The team's popularity waned in the 1950s, and they were further bedeviled by tax issues—the IRS demanded heavy back taxes, forcing the partners (both of whom had been serious gamblers) to sell most if not all of their assets (including Costello's rights to their television show). Abbott and Costello parted ways formally in July 1957. Lou Costello died on March 3, 1959.

Later years

Abbott attempted to begin performing again in 1960, with a new partner, Candy Candido, and received good reviews. But Abbott called it quits, remarking that "No one could ever live up to Lou." On TV, he performed in a dramatic episode of General Electric Theater titled "The Joke's On Me" in 1961. A few years later, Bud provided his own voice for the Hanna-Barbera animated series Abbott and Costello, with Stan Irwin providing the voice of Lou Costello.

Bud and Betty Abbott were married for 55 years. The couple adopted two children: Bud Jr. in 1942 and Vickie in 1949. Bud Jr. died on January 19, 1997 at the age of 57.

Bud Abbott has three stars on the Hollywood Walk of Famemarker: the radio star is located on 6333 Hollywood Boulevardmarker, the motion pictures star is located on 1611 Vine Street, and the TV star is located on 6740 Hollywood Boulevard.


Abbott suffered from epilepsy throughout his life. In the early 1960s, he suffered the first in a series of strokes. In 1972, he broke his hip and shortly after that was diagnosed with prostate cancer. Abbott died of the disease at the age of 78 on April 24, 1974, in Woodland Hills, Californiamarker. He was cremated and his ashes were scattered in the Pacific Ocean. His wife Betty died in 1981.

When Groucho Marx was asked about Abbott shortly after his death, his response was that Abbott was "the greatest straight man ever."

Honors and awards

Abbott received the Lifetime Achievement Award for Acting(posthumously) from the Garden State Film Festival in 2006 and was accepted on his behalf by his daughter Vickie Abbott Wheeler.

Abbott is a 2009 inductee of the New Jersey Hall of Fame.


Year Film Role Notes
1940 One Night in the Tropics Abbott Film Debut
1941 Buck Privates Slicker Smith
In the Navy Smoky Adams
Hold That Ghost Chuck Murray
Keep 'Em Flying Blackie Benson
1942 Ride 'Em Cowboy Duke
Rio Rita Doc
Pardon My Sarong Algy Shaw
Who Done It? Chick Larkin
1943 It Ain't Hay Grover Mickridge
Hit The Ice Flash Fulton
1944 In Society Eddie Harrington
Lost in a Harem Peter Johnson
1945 Here Come The Co-Eds Slats McCarthy
The Naughty Nineties Dexter Broadhurst
Abbott and Costello in Hollywood Buzz Kurtis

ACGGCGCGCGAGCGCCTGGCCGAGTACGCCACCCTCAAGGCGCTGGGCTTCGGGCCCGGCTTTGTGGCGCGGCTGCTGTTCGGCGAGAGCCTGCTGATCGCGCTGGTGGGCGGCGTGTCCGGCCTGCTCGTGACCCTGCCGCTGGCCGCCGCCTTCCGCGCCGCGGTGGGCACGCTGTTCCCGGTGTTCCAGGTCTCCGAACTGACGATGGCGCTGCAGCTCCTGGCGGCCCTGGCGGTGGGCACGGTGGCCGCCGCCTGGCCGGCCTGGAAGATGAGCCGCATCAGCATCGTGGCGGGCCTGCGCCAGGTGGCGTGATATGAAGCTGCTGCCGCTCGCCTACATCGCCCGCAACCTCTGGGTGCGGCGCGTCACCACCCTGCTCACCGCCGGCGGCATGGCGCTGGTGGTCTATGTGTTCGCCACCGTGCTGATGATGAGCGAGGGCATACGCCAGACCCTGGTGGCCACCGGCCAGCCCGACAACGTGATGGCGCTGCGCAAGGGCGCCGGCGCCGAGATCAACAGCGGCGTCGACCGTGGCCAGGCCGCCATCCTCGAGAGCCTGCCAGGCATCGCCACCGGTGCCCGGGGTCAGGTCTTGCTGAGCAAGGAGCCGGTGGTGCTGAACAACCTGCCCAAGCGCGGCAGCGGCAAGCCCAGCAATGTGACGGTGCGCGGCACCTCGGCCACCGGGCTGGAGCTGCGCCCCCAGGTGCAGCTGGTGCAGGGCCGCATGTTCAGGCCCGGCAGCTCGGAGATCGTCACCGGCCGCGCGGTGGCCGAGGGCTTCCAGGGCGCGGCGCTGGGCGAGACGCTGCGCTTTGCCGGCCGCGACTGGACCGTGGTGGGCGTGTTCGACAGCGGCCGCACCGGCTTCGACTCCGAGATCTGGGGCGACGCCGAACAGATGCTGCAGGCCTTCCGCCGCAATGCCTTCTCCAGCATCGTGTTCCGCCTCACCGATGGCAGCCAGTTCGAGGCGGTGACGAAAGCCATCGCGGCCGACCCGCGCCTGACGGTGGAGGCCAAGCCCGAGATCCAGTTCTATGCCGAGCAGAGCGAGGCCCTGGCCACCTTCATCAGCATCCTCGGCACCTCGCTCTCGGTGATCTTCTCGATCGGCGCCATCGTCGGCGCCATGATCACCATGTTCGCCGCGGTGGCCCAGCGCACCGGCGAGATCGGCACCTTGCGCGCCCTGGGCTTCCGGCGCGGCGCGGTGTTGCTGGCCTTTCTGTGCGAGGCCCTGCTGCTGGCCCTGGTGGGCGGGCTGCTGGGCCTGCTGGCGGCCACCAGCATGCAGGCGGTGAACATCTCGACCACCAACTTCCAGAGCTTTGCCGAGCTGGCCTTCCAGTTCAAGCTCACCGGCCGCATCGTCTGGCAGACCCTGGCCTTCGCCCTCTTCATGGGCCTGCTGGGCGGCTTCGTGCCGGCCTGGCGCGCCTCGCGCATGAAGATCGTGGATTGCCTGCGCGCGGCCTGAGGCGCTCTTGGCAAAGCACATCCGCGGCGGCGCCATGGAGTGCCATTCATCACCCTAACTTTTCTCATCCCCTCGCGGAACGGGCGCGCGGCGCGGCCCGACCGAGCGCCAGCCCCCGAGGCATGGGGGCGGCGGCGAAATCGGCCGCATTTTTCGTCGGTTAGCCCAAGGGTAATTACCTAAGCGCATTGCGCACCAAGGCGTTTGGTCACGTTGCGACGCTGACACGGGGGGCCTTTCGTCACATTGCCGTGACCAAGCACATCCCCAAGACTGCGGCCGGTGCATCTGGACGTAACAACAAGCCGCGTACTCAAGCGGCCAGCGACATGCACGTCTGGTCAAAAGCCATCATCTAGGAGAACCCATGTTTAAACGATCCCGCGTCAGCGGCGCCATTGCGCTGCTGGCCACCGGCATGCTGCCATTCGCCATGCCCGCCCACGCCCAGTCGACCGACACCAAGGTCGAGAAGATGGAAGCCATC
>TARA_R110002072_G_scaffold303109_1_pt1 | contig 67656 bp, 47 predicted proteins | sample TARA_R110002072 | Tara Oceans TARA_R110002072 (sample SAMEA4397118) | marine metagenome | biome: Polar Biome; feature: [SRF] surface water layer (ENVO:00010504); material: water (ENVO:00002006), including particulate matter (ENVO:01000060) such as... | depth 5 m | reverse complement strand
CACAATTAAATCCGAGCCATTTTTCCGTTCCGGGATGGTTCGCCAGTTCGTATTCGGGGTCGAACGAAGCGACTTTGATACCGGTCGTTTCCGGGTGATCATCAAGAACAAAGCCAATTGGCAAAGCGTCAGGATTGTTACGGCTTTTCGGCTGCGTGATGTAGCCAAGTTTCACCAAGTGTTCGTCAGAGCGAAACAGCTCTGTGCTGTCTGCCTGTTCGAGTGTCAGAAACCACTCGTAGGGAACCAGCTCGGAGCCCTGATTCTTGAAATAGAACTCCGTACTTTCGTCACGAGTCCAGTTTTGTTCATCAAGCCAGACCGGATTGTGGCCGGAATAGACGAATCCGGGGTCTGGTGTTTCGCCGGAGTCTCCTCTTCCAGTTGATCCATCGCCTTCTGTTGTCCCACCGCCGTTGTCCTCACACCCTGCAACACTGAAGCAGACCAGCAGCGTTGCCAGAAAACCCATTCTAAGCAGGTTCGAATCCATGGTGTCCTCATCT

1946 Little Giant John Morrison/Tom Chandler
The Time of Their Lives Cuthbert/Dr. Greenway
1947 Buck Privates Come Home Slicker Smith Sequel to Buck Privates
The Wistful Widow of Wagon Gap Duke Egan
1948 The Noose Hangs High Ted Higgins Also Producer (uncredited)
Abbott and Costello Meet Frankenstein Chick Young
Mexican Hayride Harry Lambert
10,000 Kids and a Cop Himself Documentary short
1949 Africa Screams Buzz Johnson
Abbott and Costello Meet the Killer, Boris Karloff Casey Edwards
1950 Abbott and Costello in the Foreign Legion Bud Jones
1951 Abbott and Costello Meet the Invisible Man Bud Alexander
Comin' Round The Mountain Al Stewart
1952 Jack and the Beanstalk Mr. Dinklepuss Also Producer
Lost in Alaska Tom Watson
Abbott and Costello Meet Captain Kidd Rocky Stonebridge Also Executive Producer
1953 Abbott and Costello Go to Mars Lester
Abbott and Costello Meet Dr. Jekyll and Mr. Hyde Slim
1955 Abbott and Costello Meet the Keystone Kops Harry Pierce
Abbott and Costello Meet the Mummy Peter Patterson
1956 Dance With Me Henry Bud Flick
1965 The World of Abbott and Costello - Compilation Film
Year Title Role Notes
1952-1954 The Abbott and Costello Show Bud Abbott 52 Episodes
1961 General Electric Theater Ernie Kauffman Episode: "The Joke's On Me" (04/16/61)
1967-1968 The Abbott and Costello Cartoon Show Abbott (Voice) 156 Episodes

As himself

  • ABC 2000: The Millennium (1999) (TV) (voice)
  • The Century: America's Time (1999) (TV Mini Series)
  • This Is Your Life (1956) (TV Series)
  • Toast of the Town (1955) (TV Series)
  • Screen Snapshots Series 33, No. 10: Hollywood Grows Up (1954)
  • News of the Day (1952)
  • The Colgate Comedy Hour (1951) (Host, 1951-1954)
  • Screen Snapshots: Motion Picture Mothers, Inc. (1949)
  • 10,000 Kids and a Cop (1948)
  • Picture People No. 10: Hollywood at Home (1942)
  • Meet the People (1941)


  1. Slide, Anthony. The Encyclopedia of Vaudeville. Westport, Connecticut, Greenwood Press, 1994. p. 1.
  2. Baseball Hall of Fame
  3. Furmanek, Bob and Ron Palumbo (1991). Abbott and Costello in Hollywood. New York: Perigee Books. ISBN 0-399-51605-0
  4. New Jersey to Bon Jovi: You Give Us a Good Name Yahoo News, February 2, 2009